great sand dunes of Bilma, where
rock salt was mined in great quantities for
trade, before reaching the savanna north of Lake Chad.
This was the shortest of the routes, and
the primary exchanges were slaves and ivory
from the south for salt.
western routes were the Walata Road, from
the Sénégal River, and the
Taghaza Trail, from the Mali
River, which had their northern termini at the great trading
center of Sijilmasa, situated in Morocco just north of the desert. The growth of the
city of Aoudaghost, founded in the fifth century BCE, was stimulated
by its position at the southern end of a trans Saharan trade
east, three ancient routes connected the south to the Mediterranean Sea. The herdsmen of the Fezzan of Libya, known as
the Garamantes, controlled these routes
as early as 1500 BC. From their capital of Germa in the
Wadi Ajal, the Garamantean Empire raided
north to the sea and south into the Sahel.
By the fourth
century BC, the independent city-states of Phoenecia
had expanded their control to the
territory and routes once held by the Garamantes. Shillington states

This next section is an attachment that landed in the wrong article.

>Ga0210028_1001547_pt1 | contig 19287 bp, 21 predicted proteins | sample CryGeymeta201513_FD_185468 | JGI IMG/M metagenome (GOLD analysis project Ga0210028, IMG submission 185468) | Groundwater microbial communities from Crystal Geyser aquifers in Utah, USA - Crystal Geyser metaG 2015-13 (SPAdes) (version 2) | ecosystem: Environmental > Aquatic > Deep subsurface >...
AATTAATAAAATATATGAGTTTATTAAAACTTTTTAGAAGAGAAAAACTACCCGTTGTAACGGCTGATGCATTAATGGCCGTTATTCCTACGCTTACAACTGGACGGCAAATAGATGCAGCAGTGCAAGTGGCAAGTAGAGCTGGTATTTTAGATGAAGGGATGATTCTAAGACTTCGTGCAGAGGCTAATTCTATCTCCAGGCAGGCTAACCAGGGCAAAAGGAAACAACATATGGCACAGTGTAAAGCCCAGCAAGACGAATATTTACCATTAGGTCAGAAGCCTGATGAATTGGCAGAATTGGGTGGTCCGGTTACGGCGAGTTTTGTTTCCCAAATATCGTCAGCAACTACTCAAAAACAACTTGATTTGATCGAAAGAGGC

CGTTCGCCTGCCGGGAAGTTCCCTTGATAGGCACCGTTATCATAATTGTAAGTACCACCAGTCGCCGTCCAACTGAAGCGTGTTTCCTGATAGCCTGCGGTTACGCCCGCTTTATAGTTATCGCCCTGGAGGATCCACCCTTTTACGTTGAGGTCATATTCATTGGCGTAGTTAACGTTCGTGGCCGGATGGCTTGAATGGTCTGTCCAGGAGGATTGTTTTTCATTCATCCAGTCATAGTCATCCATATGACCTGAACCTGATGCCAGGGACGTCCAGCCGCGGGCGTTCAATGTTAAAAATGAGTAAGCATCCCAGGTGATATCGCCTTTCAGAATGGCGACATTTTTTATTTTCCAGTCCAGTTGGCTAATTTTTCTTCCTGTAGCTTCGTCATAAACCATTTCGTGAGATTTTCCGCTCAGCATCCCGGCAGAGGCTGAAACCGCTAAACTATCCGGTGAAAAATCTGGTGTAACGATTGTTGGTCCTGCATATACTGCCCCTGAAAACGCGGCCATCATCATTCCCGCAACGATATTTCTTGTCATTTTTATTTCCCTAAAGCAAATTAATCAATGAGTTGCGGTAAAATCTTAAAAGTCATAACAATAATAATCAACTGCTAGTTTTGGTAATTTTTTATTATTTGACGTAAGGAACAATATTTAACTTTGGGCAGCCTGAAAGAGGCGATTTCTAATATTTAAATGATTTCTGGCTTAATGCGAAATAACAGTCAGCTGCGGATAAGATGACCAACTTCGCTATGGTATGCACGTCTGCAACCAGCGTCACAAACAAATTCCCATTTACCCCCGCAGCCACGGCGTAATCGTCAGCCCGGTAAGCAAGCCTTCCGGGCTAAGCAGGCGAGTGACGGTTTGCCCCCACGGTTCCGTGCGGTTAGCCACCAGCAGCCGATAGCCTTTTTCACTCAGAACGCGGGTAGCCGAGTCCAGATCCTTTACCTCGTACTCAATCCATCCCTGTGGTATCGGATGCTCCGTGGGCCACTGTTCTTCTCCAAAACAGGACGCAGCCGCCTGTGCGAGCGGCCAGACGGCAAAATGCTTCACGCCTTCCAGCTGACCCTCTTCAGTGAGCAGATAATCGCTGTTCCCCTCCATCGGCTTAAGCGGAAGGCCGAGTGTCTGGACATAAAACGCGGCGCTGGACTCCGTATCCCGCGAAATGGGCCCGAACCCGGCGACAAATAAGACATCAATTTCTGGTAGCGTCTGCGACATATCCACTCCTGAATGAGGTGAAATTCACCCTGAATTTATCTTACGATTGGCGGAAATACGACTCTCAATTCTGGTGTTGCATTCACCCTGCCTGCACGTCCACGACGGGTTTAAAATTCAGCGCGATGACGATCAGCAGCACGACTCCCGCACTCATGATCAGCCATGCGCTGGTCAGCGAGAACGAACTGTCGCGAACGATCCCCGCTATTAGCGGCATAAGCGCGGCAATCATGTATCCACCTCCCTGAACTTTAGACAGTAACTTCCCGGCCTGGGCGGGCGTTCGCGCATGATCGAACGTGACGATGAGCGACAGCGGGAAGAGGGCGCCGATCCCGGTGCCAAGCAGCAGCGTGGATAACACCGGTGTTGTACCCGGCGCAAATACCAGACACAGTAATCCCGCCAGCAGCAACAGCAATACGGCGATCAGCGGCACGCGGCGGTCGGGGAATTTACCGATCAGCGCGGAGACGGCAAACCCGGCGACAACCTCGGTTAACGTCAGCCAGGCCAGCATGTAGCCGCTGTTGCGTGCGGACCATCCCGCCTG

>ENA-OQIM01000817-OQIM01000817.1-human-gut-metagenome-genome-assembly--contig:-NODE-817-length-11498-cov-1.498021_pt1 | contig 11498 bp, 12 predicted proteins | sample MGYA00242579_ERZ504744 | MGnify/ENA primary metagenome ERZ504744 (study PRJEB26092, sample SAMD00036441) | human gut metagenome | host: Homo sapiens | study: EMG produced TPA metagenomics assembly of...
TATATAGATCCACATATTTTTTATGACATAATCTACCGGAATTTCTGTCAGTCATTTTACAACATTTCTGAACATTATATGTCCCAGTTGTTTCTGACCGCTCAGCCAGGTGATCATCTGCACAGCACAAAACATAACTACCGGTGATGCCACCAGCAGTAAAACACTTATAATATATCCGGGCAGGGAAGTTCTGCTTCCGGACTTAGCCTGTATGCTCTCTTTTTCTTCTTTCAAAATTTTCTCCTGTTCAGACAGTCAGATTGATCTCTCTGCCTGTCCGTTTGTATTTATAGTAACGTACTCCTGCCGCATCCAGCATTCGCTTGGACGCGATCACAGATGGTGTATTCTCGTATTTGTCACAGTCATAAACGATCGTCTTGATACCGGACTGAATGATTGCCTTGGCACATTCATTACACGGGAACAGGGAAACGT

that existing contact with the Mediterranean received added
incentive with the growth of the port city of Carthage.
Founded c. 800 BCE, Carthage became one
terminus for West African gold, ivory, and slaves
. West Africa received salt, cloth, beads, and
metal goods. Shillington proceeds to identify this trade route as
the source for West African iron smelting. Trade continued into
Roman times. Although there are Classical references to direct
travel from the Mediterranean to West Africa (Daniels, p. 22f),
most of this trade was conducted through middlemen, inhabiting the
area and aware of passages through the drying lands. The Legio III Augusta
these routes on behalf of Rome